Terry Nichols Clark once described cities as “entertainment machines.” The notion of the city as machine rather than a habitat for people permeates the time lapse genre. It also seems to be an implicit part of how a lot of people process the city, something I’ve always tried to caution against by saying that cities are about people, not buildings – you can’t say you love the neighborhood if hate the neighbors. Today more often perhaps its simple indifference to the neighbors.
Also, this film depicts a Chicago that’s much less diverse than today. It’s predominantly, though not exclusively, shown as white and black. That may be an artifact of what they chose to include, but my sense is that Chicago is much more diverse today, which perhaps shows the changes that an increase in immigration in the current era has brought.
In any event, this film is well worth watching.
Wednesday, October 30th, 2013
All I can say is – WOW. This spectacular time lapse of Chicago, the product of two years’ work by Max Wilson, is arguably the best time lapse I’ve ever seen of any city, anywhere. It’s a must watch. In full screen, high definition, of course. Chicago looks absolutely spectacular. If the video doesn’t display for you, click here.
Friday, October 25th, 2013
I’ve written a lot about the two Chicagos, one successful, one struggling. Obviously that’s a problem, but from the standpoint of a lot of Midwest cities that’s a nice problem to have as they have more broadly struggled to reinvent themselves for the new economy. While most Midwest cities have areas of relative affluence, mostly in favored quarter suburbs, very few of them have managed to pull off any type of material urban core revival. Although incomplete and not inclusive, Chicago has many square miles of thriving neighborhoods. How did this happen?
There are a lot of reasons, but I want to highlight one thing about Chicago that seems to me to be different from other cities: the unusually strong commitment of the corporate community to Chicago. I’ve written before about the decline of civic leadership culture resulting from structural economic change. And while Chicago has experienced many of the same things – the fortunes of its businesses and executives are seldom actually linked to the success of Chicago as a whole, for example – corporate leadership has retained an usually strong civic commitment.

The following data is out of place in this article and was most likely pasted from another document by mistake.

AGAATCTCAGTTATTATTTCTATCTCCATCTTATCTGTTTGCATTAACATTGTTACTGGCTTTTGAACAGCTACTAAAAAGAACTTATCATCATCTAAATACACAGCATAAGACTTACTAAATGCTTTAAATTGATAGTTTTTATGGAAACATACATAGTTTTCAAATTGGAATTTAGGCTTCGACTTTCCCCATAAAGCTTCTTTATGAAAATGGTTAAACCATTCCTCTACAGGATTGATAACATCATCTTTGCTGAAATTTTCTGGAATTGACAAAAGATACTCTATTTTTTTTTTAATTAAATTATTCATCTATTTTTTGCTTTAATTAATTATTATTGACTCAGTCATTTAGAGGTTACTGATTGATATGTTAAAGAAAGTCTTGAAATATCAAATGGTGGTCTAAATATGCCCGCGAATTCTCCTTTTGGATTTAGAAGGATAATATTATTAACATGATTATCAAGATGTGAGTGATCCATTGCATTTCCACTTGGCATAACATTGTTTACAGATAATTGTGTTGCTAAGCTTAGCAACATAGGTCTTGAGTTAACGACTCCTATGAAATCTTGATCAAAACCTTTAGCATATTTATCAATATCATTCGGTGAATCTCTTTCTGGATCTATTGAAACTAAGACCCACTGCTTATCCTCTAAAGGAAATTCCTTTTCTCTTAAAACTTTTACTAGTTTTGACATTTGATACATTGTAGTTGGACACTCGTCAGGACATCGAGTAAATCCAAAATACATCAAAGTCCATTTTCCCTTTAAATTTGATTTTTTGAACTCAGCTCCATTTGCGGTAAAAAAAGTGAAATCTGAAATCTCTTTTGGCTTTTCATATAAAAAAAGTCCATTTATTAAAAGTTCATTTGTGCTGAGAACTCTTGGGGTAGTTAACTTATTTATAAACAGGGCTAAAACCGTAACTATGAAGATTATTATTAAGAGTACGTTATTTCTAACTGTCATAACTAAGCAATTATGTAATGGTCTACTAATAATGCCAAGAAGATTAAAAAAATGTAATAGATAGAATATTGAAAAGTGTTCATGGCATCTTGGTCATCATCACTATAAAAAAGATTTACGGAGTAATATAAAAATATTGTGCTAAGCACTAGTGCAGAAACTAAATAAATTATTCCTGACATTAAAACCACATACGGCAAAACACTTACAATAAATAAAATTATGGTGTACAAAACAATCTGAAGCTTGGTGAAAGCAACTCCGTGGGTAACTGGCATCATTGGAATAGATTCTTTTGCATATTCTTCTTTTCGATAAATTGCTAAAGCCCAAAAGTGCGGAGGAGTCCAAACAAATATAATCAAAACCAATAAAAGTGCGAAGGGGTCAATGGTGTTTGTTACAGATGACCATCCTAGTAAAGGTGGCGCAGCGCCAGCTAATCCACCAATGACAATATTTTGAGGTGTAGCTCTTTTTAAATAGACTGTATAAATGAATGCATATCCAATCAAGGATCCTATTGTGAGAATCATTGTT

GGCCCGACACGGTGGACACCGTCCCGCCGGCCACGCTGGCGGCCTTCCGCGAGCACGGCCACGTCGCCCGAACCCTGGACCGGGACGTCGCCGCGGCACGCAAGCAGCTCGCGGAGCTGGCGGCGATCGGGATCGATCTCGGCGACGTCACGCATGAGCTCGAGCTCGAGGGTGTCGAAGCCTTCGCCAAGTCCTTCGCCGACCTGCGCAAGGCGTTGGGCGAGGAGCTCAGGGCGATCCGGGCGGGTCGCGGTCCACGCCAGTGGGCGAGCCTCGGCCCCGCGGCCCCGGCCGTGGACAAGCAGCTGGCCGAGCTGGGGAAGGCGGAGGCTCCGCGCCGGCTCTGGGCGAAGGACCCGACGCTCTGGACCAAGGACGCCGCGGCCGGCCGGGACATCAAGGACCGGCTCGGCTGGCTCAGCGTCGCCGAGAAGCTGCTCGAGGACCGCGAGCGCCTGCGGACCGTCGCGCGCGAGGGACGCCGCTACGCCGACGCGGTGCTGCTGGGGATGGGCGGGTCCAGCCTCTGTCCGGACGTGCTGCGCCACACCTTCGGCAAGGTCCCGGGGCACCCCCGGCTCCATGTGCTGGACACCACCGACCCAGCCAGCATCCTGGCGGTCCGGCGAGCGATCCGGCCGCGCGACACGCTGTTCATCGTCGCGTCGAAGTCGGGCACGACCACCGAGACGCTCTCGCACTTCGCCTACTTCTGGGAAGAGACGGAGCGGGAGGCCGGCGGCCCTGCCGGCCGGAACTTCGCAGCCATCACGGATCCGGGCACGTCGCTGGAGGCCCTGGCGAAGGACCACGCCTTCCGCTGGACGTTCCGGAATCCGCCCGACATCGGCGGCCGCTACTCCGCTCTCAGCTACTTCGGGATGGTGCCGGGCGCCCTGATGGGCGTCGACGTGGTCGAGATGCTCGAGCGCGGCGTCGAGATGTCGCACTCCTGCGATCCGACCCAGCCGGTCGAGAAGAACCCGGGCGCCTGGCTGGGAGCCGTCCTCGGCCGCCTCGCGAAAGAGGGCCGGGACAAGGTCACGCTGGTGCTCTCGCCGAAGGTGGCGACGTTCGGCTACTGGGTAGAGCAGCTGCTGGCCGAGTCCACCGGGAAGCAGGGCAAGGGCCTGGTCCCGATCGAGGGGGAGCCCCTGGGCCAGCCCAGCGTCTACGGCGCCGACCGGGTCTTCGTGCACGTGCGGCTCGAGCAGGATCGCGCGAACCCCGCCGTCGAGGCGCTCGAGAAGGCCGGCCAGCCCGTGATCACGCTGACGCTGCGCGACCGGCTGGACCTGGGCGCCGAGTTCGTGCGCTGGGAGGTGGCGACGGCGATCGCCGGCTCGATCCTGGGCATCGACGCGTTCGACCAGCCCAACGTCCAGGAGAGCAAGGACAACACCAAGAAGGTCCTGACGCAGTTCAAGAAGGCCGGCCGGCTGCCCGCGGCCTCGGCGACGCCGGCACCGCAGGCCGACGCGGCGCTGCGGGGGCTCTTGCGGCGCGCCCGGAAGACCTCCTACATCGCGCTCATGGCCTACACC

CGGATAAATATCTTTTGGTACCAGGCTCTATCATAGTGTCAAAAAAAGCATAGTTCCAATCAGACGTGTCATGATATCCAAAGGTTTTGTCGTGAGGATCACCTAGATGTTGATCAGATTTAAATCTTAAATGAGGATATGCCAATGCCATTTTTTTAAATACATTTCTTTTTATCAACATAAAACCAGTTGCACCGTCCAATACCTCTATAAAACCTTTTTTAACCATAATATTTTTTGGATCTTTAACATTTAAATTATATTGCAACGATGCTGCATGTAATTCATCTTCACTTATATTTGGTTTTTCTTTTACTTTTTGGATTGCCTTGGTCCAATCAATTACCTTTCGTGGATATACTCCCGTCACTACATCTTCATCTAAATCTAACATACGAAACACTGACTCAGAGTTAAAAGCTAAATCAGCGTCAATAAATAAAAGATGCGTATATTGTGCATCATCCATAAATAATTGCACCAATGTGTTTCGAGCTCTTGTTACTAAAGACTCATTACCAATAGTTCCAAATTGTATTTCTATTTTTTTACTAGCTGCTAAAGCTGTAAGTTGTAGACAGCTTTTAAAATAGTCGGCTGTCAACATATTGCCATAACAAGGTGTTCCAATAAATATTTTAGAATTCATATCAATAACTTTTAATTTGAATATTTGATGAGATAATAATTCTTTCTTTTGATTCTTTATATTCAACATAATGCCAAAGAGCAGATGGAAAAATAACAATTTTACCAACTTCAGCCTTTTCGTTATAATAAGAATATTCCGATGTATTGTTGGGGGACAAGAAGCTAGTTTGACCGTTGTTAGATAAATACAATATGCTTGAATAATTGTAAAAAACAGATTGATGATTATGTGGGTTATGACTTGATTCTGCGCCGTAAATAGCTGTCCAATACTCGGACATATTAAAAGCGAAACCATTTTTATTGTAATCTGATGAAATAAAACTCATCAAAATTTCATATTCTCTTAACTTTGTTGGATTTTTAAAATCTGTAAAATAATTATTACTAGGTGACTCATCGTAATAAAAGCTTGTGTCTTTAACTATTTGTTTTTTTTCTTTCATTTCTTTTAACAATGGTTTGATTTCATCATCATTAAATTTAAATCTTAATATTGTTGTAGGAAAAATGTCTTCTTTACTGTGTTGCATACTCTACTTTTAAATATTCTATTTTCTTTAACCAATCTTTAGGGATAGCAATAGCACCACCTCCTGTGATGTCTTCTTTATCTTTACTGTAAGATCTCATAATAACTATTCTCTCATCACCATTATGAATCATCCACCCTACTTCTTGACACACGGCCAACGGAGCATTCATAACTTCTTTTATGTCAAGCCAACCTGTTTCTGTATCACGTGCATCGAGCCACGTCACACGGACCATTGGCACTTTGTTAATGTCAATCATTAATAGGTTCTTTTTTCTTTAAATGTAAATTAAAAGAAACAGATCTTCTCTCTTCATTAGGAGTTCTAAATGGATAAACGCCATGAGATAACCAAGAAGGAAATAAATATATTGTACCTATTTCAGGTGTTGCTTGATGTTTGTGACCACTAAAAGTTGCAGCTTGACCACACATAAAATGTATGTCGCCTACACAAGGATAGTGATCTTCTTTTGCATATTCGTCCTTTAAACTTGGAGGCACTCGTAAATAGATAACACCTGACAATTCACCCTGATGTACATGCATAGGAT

One way this has manifested itself is in defending corporate headquarters, especially through mergers. When Bank One of Columbus, Ohio bought first Chicago, First Chicago agreed to be bought, but insisted that the HQ be in Chicago. IIRC, Jamie Dimon was Bank One’s CEO at the time and took over the merged entity. (You can argue that with somewhere around 15,000 JP Morgan employees, Columbus still got the better end of the bargain, but the symbolism of the headquarters was important). Similarly, in the Continental-United merger, United was ok with Continental’s CEO taking over, but the merged airline had to be based in Chicago. When AON insurance reincorporated its HQ in London and moved 50 employees there (a fairly minor move in the grand scheme of things), the Chicago directors on the board, although they agreed with the business logic I suspect, decided to abstain from the approval vote.
You might throw out a name like Dan Gilbert as an old school industrial titan who’s a booster for his hometown of Detroit, but he’s of recent vintage. Clearly in other cities corporations and their chieftains are involved in various civic ventures, but my anecdotal observation is that there’s something different in Chicago.
A Well-Heeled Followup
In follow-up to my recent article on Chicago’s active pursuit of elite oriented urbanism, this week provided yet another clear example of it. In a shrewd move designed I suspect mostly to embarrass Rahm Emanuel by making him put his cards on the table, a south side alderman proposed implementing a $25/year bicycle registration fee.
Let’s put aside the merits of such a fee. I’m not categorically opposed to it as it regularizes and in a sense institutionalizes and officializes bicycles as a transport mode on par with the car, one able to stand on its own two feet. However, it’s also very clear that most of these proposals are simply gratuitous provocations designed to annoy bicyclists and cause them pain. I would probably say this is just trying to nickle and dime bike owners and would by unlikely to push one myself.